Miller: I am very much an introvert, which is ironic because I work an extroverted job. Growing up, I struggled with social anxiety. It was easy for me to feel at the mercy of external things. But in my writing, I found that I was grounded. Through writing, I’m able to find solutions and identify key emotions that may be ignored or overlooked. After releasing my single, I had people reach out and share their experiences or what they’re going through in life. It’s shown me that even though our lives and personalities can be vastly different, there is a lot of commonality to be found if we look for it. 

Stefon Peace uses his voice to inspire others.

Peace: I grew up very reserved. Performing and being onstage was a moment to let loose, let it all out, and be unapologetically me. Through years of performing and auditioning—including several weeks of Amateur Night at the Apollo—I learned to own that my voice is my superpower and it’s meant to inspire. Every day is a stage, an opportunity to inspire with my voice, words, and presence. I now feel comfortable in every aspect of my life to inspire with my energy, including with my WeWork team at 8 a.m.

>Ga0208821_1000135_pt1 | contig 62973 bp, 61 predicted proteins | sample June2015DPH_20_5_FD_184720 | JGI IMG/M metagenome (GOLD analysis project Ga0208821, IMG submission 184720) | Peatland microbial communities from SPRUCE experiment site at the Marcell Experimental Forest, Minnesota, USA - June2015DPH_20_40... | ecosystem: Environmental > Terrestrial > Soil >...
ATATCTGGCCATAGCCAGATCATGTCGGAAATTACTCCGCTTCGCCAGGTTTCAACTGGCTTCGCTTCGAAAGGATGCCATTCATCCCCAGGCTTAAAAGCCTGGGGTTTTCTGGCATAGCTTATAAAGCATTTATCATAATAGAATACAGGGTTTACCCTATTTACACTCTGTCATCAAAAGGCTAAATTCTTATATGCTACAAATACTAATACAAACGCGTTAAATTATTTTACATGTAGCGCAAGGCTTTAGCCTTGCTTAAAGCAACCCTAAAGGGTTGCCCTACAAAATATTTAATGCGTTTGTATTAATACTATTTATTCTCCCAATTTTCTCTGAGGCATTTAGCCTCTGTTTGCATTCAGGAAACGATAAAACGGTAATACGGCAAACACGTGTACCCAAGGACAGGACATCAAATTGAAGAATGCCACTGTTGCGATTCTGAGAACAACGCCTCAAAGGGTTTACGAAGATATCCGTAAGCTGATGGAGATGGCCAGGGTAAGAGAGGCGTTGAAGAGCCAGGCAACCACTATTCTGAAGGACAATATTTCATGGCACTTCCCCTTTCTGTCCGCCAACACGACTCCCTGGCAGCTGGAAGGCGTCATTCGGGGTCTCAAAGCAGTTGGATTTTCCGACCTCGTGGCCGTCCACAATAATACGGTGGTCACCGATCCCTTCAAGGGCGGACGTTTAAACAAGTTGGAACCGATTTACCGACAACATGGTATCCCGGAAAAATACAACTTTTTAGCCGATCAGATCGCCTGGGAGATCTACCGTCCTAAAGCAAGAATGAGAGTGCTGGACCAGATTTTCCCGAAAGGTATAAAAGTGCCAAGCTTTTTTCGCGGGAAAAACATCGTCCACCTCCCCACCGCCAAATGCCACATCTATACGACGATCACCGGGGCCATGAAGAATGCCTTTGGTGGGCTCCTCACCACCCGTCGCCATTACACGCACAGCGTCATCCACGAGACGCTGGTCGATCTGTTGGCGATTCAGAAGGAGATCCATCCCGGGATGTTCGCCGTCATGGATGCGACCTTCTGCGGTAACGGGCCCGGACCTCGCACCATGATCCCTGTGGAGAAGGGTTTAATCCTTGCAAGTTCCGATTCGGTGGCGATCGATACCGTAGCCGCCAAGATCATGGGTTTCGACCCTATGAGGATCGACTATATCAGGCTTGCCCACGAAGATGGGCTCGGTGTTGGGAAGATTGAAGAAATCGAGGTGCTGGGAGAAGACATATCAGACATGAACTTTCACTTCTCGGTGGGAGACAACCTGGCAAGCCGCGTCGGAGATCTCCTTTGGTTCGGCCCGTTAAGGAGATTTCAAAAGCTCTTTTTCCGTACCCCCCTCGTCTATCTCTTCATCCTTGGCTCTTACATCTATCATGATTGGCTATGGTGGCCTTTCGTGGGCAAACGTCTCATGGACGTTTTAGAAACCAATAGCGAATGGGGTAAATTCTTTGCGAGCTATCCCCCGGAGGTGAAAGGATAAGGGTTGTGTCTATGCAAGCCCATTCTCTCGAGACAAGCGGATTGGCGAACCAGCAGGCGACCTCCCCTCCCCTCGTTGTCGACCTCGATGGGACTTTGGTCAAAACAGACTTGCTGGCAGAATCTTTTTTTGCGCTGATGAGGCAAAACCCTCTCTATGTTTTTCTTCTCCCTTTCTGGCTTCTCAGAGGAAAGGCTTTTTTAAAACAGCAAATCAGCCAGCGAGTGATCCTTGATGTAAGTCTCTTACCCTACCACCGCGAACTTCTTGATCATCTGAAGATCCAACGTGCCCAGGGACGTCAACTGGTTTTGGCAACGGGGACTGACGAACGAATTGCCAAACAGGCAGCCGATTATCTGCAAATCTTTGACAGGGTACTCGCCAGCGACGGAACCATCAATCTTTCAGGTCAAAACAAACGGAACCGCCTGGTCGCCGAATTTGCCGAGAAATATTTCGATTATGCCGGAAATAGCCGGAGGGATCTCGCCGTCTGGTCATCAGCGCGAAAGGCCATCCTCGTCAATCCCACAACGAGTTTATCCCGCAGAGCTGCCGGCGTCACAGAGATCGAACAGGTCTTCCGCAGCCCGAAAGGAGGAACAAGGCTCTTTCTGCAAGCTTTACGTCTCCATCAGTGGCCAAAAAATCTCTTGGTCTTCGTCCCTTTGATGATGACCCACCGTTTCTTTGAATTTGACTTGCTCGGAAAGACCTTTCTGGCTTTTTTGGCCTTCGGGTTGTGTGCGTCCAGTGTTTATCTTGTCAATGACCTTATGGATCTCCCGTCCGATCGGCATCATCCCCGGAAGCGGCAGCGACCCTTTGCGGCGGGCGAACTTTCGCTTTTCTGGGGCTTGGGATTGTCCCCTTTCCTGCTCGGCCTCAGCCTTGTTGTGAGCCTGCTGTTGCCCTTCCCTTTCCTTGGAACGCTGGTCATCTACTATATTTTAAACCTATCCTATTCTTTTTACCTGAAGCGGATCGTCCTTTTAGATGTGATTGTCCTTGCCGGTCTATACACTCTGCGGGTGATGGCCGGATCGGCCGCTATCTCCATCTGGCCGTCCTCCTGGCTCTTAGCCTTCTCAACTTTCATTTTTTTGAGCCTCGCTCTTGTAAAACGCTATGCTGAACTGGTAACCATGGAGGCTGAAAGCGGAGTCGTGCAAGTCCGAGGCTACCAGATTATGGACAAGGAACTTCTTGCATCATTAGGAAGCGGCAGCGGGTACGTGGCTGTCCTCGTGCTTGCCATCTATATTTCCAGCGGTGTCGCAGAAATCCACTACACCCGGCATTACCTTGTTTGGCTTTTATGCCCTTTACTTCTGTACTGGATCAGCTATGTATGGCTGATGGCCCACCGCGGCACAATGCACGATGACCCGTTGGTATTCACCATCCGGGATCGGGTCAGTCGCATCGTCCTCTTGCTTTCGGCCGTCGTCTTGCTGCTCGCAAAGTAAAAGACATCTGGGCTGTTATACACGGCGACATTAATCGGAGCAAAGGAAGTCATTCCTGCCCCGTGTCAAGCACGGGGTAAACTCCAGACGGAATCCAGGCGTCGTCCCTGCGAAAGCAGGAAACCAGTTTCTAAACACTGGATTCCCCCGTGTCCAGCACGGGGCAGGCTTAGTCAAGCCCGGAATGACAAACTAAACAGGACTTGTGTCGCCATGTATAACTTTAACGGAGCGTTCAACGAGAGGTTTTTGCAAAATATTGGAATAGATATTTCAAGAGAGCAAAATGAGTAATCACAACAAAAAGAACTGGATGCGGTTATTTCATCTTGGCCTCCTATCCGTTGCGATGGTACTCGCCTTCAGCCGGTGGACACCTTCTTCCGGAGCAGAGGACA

How do you bring both your creativity and identity into the workplace?

Mills: At work, I tap into slightly different areas of creativity in order to plan events for members. I enjoy using my creativity to help our members take a break from their workday in exciting and refreshing ways.

Bell: Being a poet requires compassion, the ability to feel deeply, and a wicked sense of humor, all of which help me as a leader. I’m better able to relate to members on a deeper level and push through tough moments. 

Miller: I believe being introverted is my secret sauce. I spent my early years very independently, and not in a bad way. I had a lot of time to get to know Rob, which has also given me better insight on how to relate to other people, especially in the workplace.

Peace: Learning to connect with people from the stage has transitioned to my role at WeWork, where I’m better able to connect with both my team and members and bring joy to every situation.

Delesia Watson is a New York City–based writer. Her work has appeared in The Guardian, Business Insider, Fodor’s Travel, and more. Away from her laptop, Watson enjoys DIY home projects, vintage shopping, and watching cheesy movies. Say